First ODI: With a late charge, Sanju Samson almost pulls it off for India

From the clutches of defeat, Sanju Samson almost scripted a famous heist over South Africa. His 63-ball-86 not out, one of crisp shot-making, dragged India from a crevasse and filled them with hopes of a victory that had seemed beyond them for most part of their chase. But just when it was his hour to seize the night, destiny turned cruel on him and he slipped into the night as a tragic hero, in a bizarrely thrilling match that South Africa bagged by nine runs.

As gorgeous as his knock was — the unfussy beauty of his strokes, the unreal calm that dwells on his face, the calculation skills, and the pacing of his game — Sanju would reflect on this night with a tinge of regret.

He did most things right in the innings. In the early passage of his innings, he farmed the strike to the more assertive Shreyas Iyer. After the latter’s exit, he took control of the wheels, seamlessly shifting gears. After strumming the chords on a low pitch, he suddenly raised his tone in the 33rd over striking Wayne Parnell for two distinct boundaries, showing two different layers of his game.

A dismissive pull followed by a dab to the third man, one stroke of pure power and the other of ridiculous placement. But the required rate was still too steep — a further 86 runs were required off 42, more than two runs a ball. But Samson and Shardul Thakur seemed assured, and not frazzled, as they whittled down the target to 39 runs off 16 balls, a difficult but realistic equation in this day and age.

But then Lungi Ngidi took out Thakur and Kuldeep Yadav off successive balls and reversed the game’s tide. It’s a pity that Sanju could face just eight of the next 15 balls. He failed to take a single off Ngidi’s last two balls of the 38th over; could not gather strike for a single ball in the 39th over, and was then tasked with the near-impossible task of belting 31 runs off 6 balls. He managed 21, but that proved inadequate.

The seeds of the defeat, though, were sown in the first 10 overs. The top-order wilted as Kagiso Rabada and Wayne Parnell hit high notes, extracting both swing and lift. Rabada was as sharp and mean as a butcher’s knife. A ripping in-swinger nipped out Shubman Gill.The late, inward movement defeating Gill’s purpose of driving him through cover, but with leaden feet. All he managed was a feathery inside edge. But it was Ruturaj Gaikwad that Rabada handed out a brutal reality check. In an over-and-a-half of relentless hostility, he beat both edges of his bat, made him inside-edge a couple of times and had him flapping the thin air of a bouncer. Eventually Tabraiz Shamsi consumed him — a neat stumping by Quinton de Kock — as India plunged to 48 for three. Soon, it was to be 51 for four as the crafty Keshav Maharaj had Ishan Kishan caught at leg-slip. It was then that Samson united with Shreyas Iyer and began the resuscitation with a 67-run stand, kindling hopes of a victory. Samson, who was playing the sidekick’s role had to step into the hero’s shoes when Iyer departed, undone yet again by the short ball, his kryptonite.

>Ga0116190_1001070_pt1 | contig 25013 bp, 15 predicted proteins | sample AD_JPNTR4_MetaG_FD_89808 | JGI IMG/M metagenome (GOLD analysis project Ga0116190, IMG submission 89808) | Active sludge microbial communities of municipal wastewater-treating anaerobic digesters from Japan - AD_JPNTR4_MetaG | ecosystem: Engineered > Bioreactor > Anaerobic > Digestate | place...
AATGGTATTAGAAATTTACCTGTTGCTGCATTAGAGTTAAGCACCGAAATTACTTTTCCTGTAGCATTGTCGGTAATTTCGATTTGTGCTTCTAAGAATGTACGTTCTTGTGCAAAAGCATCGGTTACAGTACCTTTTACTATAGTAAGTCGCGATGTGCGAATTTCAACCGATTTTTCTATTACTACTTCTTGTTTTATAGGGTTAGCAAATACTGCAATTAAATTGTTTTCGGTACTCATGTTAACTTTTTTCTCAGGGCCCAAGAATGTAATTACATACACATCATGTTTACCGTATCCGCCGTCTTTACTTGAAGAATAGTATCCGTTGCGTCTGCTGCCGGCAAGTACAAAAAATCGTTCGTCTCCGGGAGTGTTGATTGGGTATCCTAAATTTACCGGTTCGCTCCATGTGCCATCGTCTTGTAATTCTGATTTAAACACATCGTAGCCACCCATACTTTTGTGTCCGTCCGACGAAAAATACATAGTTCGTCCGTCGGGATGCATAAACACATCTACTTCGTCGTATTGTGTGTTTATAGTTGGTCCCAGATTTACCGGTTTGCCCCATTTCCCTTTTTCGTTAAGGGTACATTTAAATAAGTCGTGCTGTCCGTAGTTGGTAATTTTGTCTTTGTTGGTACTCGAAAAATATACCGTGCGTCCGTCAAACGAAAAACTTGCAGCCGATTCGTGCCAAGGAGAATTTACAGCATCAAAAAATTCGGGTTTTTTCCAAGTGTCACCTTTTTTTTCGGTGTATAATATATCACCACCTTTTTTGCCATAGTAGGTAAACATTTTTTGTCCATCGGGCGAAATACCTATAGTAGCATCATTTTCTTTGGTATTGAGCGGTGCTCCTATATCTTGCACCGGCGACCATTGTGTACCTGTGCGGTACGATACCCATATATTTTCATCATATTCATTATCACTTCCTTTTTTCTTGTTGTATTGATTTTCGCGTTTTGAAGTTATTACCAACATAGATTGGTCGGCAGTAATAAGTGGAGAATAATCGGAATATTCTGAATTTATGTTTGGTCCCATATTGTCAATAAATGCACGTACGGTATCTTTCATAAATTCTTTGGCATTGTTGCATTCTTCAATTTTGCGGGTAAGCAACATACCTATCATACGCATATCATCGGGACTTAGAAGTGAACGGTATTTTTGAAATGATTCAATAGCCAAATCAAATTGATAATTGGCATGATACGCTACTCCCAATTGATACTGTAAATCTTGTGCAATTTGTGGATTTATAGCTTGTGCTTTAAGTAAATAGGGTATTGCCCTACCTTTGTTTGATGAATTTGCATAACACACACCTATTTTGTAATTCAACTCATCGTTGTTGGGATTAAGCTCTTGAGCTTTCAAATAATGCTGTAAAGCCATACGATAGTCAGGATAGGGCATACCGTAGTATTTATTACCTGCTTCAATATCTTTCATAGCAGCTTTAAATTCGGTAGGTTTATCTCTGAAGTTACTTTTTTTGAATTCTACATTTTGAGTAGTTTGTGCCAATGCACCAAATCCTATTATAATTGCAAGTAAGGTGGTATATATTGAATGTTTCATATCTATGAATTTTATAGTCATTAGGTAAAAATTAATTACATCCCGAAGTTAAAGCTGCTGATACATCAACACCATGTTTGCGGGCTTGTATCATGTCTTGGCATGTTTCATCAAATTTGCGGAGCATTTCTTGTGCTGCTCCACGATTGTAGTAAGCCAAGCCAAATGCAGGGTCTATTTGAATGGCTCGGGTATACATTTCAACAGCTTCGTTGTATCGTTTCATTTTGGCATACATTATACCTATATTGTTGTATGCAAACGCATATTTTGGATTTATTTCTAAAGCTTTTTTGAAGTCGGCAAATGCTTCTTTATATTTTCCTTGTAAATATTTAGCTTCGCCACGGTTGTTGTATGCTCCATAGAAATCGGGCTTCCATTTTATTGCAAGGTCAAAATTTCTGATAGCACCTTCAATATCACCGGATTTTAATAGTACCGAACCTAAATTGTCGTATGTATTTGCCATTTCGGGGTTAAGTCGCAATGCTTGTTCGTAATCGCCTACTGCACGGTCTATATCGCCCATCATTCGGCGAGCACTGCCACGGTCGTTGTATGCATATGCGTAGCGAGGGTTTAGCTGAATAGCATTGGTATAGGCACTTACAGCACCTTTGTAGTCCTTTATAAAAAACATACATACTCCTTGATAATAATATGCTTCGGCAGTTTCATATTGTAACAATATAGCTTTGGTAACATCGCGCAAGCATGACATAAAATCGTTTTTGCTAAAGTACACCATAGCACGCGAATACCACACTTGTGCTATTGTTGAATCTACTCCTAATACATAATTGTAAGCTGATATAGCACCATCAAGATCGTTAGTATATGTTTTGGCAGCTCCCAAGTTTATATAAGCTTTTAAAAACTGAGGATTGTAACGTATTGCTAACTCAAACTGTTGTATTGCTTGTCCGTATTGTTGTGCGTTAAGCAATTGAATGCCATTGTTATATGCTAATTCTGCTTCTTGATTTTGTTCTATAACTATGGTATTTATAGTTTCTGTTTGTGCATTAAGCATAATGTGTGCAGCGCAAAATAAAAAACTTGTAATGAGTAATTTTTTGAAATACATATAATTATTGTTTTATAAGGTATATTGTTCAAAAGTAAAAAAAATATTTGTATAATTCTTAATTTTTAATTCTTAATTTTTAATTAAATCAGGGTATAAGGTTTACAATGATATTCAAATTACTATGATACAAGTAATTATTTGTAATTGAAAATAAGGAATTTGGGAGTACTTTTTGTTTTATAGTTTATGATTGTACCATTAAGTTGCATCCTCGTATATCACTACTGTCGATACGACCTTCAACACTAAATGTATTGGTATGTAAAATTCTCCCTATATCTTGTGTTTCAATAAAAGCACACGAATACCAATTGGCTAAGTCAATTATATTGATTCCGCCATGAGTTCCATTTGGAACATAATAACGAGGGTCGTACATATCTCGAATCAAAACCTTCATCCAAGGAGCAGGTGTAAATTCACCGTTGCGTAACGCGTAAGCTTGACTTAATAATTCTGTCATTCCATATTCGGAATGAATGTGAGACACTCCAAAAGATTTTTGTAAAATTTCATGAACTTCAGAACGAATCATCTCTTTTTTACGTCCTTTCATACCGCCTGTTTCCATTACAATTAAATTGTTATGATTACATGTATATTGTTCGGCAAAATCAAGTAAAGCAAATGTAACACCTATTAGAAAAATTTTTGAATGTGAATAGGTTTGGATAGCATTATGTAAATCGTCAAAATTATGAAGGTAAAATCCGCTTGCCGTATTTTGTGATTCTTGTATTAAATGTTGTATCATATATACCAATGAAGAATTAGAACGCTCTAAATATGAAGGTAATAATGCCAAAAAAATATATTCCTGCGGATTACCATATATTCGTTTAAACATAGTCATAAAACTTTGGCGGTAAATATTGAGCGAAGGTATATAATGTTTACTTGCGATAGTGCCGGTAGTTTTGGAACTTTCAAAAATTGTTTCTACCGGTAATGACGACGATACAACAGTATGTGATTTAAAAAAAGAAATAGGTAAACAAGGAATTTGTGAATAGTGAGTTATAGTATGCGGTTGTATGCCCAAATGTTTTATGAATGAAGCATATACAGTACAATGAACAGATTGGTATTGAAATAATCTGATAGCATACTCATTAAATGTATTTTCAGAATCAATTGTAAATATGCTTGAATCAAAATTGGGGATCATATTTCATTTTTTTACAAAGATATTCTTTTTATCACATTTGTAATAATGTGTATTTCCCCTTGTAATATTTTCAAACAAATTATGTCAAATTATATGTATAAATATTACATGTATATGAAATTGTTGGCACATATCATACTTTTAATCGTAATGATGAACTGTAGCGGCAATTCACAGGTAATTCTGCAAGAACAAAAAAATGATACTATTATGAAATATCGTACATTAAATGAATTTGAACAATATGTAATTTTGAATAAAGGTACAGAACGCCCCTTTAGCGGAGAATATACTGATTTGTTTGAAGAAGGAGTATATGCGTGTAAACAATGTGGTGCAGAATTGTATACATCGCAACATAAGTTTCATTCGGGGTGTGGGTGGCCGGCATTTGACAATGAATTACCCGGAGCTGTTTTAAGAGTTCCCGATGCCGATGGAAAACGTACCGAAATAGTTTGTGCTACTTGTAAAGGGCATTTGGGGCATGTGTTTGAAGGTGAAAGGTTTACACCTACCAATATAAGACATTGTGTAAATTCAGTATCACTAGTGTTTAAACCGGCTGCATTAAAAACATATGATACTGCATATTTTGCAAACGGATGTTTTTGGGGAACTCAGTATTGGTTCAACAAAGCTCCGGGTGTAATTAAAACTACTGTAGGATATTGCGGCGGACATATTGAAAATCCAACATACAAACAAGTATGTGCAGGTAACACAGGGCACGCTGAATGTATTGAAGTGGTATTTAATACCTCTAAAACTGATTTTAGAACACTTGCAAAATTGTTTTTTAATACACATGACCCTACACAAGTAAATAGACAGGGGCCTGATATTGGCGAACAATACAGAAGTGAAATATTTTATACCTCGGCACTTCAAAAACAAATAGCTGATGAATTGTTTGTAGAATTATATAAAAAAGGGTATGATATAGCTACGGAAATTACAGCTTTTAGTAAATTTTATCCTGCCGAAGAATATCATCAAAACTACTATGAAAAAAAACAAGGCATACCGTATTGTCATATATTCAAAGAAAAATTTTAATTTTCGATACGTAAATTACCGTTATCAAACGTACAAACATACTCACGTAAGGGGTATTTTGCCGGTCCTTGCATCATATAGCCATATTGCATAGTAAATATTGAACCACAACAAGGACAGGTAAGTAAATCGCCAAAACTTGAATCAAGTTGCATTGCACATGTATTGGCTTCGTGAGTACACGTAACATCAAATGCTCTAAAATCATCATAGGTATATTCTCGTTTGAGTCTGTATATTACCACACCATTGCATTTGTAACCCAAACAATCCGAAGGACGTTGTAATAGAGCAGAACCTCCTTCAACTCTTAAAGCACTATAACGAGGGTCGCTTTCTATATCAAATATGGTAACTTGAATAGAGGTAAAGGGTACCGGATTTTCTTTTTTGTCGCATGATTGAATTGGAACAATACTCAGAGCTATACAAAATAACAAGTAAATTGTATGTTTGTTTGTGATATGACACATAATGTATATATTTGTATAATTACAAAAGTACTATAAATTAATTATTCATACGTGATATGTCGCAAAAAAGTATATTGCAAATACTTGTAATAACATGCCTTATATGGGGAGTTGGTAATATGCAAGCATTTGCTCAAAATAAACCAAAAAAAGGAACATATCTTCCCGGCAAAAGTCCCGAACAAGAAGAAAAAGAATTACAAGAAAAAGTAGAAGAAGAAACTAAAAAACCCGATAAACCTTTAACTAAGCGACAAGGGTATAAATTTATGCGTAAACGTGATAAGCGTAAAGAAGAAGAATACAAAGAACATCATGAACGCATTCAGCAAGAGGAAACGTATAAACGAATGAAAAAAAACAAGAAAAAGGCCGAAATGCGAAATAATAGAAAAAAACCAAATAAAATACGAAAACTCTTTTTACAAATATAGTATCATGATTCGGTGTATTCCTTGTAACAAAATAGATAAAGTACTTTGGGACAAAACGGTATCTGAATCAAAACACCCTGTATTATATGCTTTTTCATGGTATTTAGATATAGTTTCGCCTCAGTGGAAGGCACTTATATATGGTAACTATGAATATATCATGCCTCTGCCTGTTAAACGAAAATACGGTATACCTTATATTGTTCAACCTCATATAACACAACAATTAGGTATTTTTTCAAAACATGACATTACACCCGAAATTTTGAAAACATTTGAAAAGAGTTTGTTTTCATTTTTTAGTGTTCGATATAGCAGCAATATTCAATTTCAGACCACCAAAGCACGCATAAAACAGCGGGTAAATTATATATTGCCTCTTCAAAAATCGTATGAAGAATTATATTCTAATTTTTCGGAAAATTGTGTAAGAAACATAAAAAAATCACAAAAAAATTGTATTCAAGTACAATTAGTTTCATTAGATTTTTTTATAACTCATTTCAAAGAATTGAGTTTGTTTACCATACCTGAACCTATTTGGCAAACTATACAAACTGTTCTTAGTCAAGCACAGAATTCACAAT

However, India would not have ended up chasing such a steep total but for the death-over dazzle of familiar nemesis David Miller and Heinrich Klassen, who reeled out 74 and and 75, sewing up 139 runs for the undefeated fifth-wicket association, in which 54 runs were bargained off the last five overs. Both were offered respites soon after they had completed their fifties—Ruturaj Gaikwad dropped Miller off Siraj before Siraj spilled Klaasen off Avesh, both fairly straightforward catches.

But the match, for all its late thrills and twists, was inconsequential in the broader context. South Africa, at least, had the motivation of sealing an automatic berth for next year’s 50-over World Cup, for which they will have to win this series. But less for India and their supporters. The half-filled, or rather half empty stands, captured the story. The encounter, with three-fourth of the regulars abstaining, some had boarded their flight to Australia, did not raise the roof or the decibels. Matches wink on a premium at the venue, but most city residents did not take the trek to Ekana Sportz City on the outskirts of Lucknow, rendering the empty stands emptier. There was no mood for a 50-over game in the shadow of the T20 World Cup in Australia. Besides there was rain, which eventually reduced the game to 40-overs a side. But a bizarre thriller it turned out to be.

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